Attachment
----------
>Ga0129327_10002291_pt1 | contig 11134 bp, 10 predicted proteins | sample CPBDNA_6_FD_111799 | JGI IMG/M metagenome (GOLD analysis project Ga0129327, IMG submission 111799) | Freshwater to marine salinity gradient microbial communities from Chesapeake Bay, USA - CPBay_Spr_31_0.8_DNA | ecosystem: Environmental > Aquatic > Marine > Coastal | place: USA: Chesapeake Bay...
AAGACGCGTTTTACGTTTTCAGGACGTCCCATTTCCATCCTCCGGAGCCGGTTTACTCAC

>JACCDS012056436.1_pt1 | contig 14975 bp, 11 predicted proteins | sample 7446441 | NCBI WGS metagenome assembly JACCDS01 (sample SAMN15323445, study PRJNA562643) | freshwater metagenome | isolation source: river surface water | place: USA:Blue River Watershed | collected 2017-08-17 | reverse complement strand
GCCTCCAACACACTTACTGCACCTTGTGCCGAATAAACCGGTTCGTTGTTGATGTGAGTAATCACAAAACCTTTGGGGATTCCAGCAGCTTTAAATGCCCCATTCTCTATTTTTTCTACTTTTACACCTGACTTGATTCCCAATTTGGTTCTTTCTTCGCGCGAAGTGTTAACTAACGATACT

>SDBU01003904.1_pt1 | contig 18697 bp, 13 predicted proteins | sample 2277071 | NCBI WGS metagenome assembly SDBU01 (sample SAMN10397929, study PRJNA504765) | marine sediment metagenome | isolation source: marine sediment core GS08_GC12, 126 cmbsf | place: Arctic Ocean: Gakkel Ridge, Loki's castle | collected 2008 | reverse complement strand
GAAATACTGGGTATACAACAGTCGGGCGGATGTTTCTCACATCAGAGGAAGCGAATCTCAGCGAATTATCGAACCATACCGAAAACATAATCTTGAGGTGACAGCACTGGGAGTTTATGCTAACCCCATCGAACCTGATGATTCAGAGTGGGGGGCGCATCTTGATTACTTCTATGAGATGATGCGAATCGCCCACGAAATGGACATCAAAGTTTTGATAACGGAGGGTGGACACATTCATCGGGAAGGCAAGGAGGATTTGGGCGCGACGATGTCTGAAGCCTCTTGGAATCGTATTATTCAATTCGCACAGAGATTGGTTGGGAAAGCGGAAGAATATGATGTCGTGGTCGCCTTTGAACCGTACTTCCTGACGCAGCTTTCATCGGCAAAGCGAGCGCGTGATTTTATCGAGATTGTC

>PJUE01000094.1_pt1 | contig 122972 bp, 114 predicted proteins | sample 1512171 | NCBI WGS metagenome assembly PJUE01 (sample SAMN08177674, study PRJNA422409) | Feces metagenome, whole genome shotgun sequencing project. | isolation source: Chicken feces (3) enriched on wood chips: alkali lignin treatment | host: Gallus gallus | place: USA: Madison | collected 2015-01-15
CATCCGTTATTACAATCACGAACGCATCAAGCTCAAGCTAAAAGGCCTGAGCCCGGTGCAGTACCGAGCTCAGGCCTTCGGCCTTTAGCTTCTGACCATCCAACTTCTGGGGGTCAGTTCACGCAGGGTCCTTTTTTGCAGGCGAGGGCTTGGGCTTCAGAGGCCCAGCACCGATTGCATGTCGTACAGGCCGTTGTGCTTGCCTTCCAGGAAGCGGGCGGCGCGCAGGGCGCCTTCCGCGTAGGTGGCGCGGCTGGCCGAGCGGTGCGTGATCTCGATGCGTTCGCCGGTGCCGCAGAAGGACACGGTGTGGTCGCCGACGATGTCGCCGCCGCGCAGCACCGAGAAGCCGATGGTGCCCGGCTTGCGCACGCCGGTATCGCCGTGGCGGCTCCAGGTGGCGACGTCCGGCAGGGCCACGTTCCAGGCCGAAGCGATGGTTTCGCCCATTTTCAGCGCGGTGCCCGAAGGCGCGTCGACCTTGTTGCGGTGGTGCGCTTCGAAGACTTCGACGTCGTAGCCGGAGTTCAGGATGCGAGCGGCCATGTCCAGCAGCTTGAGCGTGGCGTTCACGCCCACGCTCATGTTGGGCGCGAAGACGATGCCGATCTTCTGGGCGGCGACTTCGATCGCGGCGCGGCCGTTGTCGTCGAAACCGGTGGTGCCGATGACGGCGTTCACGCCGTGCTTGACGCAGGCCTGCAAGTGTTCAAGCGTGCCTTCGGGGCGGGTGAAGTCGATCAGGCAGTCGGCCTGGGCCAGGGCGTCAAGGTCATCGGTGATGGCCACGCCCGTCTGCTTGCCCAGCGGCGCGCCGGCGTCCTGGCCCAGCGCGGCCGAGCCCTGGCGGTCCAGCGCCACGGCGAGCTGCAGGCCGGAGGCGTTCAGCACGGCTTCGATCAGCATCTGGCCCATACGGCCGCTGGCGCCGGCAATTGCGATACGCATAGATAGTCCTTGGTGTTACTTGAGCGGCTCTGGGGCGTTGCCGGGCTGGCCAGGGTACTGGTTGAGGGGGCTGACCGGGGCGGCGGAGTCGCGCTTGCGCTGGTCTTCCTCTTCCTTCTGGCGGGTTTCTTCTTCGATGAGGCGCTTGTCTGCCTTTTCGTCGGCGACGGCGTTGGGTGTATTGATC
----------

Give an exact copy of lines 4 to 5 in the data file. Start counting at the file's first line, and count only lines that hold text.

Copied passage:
GCCTCCAACACACTTACTGCACCTTGTGCCGAATAAACCGGTTCGTTGTTGATGTGAGTAATCACAAAACCTTTGGGGATTCCAGCAGCTTTAAATGCCCCATTCTCTATTTTTTCTACTTTTACACCTGACTTGATTCCCAATTTGGTTCTTTCTTCGCGCGAAGTGTTAACTAACGATACT

>SDBU01003904.1_pt1 | contig 18697 bp, 13 predicted proteins | sample 2277071 | NCBI WGS metagenome assembly SDBU01 (sample SAMN10397929, study PRJNA504765) | marine sediment metagenome | isolation source: marine sediment core GS08_GC12, 126 cmbsf | place: Arctic Ocean: Gakkel Ridge, Loki's castle | collected 2008 | reverse complement strand